Stop in Shawbeck to take in the Crusader Castle Montreal, before descending into the Nabatean city of Baidah, otherwise known as Little Petra. This is a spectacular taste of what is yet to come.
Allow a day away from cycling to explore the ‘Lost City’ of Petra and hike up to the highest point, where you tower above the famous al-Dier (or ad-Dayr in Arabic), more commonly known as ‘the Monastery’. The intricate detail and the sheer size seen in both this Nabatean temple and the smaller but more decorated ‘Treasury’ are two of the greatest examples of ancient craftsmanship in the world.
The fourth day of cycling through the Arava Valley is, in my opinion, the best. Steep climbs and exhilarating downhills with hairpin bends past Bedouin settlements and through small villages. Eat under the stars and spend the night at the Bedouin Camp at Roberts Rock. Just be warned that the tents can get hot so I chose to sleep outside!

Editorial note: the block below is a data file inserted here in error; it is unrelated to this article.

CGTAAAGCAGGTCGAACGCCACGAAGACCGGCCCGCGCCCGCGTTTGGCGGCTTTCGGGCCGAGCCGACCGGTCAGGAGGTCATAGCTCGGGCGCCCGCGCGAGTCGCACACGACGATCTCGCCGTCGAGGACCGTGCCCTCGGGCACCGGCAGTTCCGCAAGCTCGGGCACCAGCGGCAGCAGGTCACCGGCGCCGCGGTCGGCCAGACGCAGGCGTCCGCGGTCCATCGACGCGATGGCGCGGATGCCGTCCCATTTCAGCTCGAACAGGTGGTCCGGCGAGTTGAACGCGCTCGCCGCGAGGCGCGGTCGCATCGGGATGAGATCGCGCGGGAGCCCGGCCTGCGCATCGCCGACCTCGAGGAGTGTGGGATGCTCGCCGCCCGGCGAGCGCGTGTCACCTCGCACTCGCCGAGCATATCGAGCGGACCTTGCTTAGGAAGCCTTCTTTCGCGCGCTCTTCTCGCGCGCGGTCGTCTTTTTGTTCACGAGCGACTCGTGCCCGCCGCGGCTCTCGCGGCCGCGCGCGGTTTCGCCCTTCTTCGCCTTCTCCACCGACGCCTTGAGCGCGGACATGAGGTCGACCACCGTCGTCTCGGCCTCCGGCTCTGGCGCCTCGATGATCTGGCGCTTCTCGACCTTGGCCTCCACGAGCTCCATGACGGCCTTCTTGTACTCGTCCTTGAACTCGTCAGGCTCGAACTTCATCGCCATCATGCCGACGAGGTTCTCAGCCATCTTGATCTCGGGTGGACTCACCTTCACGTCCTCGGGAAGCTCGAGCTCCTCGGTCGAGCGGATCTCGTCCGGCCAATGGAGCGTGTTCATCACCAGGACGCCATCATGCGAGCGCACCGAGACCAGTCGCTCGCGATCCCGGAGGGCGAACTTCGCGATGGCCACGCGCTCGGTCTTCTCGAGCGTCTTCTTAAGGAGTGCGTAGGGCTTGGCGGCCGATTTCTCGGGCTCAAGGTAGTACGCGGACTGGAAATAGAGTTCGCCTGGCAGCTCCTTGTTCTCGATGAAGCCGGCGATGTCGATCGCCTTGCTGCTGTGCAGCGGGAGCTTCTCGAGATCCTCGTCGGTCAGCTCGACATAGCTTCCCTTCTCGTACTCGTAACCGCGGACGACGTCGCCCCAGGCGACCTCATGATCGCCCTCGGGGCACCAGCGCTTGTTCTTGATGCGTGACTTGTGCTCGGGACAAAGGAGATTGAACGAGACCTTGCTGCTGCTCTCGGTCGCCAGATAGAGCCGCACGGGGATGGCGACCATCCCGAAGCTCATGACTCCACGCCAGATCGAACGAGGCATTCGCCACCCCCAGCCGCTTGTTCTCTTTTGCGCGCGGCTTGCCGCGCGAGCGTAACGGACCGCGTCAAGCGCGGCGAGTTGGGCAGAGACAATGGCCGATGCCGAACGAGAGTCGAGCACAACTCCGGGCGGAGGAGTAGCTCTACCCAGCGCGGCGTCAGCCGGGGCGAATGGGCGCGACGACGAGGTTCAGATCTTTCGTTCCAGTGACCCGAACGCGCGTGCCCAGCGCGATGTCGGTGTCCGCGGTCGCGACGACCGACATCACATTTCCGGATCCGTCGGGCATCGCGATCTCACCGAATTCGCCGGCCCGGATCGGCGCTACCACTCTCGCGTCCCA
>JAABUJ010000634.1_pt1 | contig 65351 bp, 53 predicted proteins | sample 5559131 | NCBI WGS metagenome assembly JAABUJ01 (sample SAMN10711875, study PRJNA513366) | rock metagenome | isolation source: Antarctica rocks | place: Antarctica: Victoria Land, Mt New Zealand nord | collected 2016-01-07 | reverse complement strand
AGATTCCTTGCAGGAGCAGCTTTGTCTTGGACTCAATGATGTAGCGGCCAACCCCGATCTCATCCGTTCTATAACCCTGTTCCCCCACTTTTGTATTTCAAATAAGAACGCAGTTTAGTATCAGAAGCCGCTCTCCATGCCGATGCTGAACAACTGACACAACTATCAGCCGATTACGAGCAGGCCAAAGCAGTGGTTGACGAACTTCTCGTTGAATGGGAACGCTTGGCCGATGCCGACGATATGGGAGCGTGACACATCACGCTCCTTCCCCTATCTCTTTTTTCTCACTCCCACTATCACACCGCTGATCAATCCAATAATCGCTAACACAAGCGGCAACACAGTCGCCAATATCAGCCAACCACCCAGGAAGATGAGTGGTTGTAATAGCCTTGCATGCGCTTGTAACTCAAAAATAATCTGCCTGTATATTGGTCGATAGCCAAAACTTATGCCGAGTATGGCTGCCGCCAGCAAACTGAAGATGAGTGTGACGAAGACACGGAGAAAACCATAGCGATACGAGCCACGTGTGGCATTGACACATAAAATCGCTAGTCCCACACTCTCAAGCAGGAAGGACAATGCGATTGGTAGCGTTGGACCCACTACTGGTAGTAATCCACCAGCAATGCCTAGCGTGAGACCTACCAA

The final day is the longest distance but the route is flat and relatively straight. Follow the road just south of Roberts Rock all the way to Aqaba, with the mountains of Edom to the east and Israel’s peaks to the west. With no respite from the sun on this section of the route, the thought of the glistening Red Sea will fuel you onwards. Finally, the inviting water comes into view; snorkelling awaits!
Joss Hooren | Little Green Globetrotter
Joss has been keeping a travel journal since the age of five. She finds that it enables her to capture her “thoughts, musings, emotions and sensory information” which she uses to reflect on experiences and the impacts they had on her in her travel blog; Little Green Globetrotter.
Netherlands by Bike and Barge
One of my favourite types of bike touring vacations involves a boat. A bike-and-boat tour has a host of advantages for leisure cyclists:
- Bike-and-boat tours typically involve manageable distances and routes. If a tour guide doesn’t travel with the group, help with maintenance issues is just a phone call away.